Also Paulo has a lot of awesome checks built-in to Logtalk.

I don’t have enough expertise to answer this one.

Personally I don’t know but consider the problem from the other way around. Can the other language be emulated with Prolog?

I know others have much more details on this but this was just something quick to see what is out there.

1 Like


Thank for your feedback. It is a good start point.


PS: waiting for more comments …

1 Like

Modules: Every file should be its own module, no question.

Except: there are some meta-programming techniques like code interpreters, goal expansion, operator definition, etc. Such things can greatly improve the power of your code, but you need to control that carefully. You can make stuff that nobody understands if you get carried away.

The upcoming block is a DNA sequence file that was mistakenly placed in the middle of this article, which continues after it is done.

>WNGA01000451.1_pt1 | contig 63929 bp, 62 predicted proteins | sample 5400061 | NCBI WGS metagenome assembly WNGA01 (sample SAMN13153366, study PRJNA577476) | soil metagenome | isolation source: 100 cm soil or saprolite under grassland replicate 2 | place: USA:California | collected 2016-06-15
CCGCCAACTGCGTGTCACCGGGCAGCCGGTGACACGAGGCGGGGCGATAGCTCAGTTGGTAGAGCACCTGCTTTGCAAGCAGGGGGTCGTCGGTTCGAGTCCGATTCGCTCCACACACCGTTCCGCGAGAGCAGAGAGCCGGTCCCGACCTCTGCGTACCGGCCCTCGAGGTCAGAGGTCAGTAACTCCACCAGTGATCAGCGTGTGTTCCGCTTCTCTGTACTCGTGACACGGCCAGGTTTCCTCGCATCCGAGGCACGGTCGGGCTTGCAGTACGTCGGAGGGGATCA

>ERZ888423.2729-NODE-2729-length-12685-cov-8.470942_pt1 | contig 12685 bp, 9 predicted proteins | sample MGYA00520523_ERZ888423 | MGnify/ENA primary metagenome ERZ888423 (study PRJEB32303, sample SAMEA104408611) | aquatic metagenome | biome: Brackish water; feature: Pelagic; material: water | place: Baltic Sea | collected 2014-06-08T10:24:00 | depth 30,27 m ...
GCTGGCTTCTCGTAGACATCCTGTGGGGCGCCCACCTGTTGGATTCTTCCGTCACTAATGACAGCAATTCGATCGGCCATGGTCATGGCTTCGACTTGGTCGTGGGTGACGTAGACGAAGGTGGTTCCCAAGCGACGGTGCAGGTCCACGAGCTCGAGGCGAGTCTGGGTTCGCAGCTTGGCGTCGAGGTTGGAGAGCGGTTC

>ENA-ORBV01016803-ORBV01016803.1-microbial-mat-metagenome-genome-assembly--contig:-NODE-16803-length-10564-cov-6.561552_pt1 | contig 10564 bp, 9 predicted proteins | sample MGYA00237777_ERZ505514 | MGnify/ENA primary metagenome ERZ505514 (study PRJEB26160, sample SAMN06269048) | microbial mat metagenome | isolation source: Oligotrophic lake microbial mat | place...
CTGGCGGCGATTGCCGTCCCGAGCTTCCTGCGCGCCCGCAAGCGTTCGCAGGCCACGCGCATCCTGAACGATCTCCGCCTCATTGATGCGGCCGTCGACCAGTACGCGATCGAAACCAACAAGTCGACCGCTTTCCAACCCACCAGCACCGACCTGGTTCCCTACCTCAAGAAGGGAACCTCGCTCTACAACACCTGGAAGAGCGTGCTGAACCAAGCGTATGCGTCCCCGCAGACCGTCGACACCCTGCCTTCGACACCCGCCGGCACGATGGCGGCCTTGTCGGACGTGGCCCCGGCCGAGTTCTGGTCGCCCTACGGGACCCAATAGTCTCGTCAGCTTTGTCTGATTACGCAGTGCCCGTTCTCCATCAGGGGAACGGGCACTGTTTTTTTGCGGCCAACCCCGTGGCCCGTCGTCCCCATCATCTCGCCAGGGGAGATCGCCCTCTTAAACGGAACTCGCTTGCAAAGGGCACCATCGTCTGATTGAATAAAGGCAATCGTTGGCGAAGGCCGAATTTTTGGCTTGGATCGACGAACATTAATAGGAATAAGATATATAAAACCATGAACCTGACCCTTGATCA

Code translation: There is no chance of converting C to Prolog and doing that effectively. You can however invoke C code from Prolog. You can write programs to translate data structures in C to terms in Prolog.

Algorithms: You didn’t mention this, but if you are working at scale you need to understand how Prolog does things efficiently. Because it doesn’t normally support modifying, you have to approach things different than you would in C. There are things like red/black trees that are useful to know, so you don’t do things like replace a list or term/array with a different one, incurring huge overhead each time.

Quantitatively you will want to use the Profiler any time the program starts to seem slow.


Great Aba …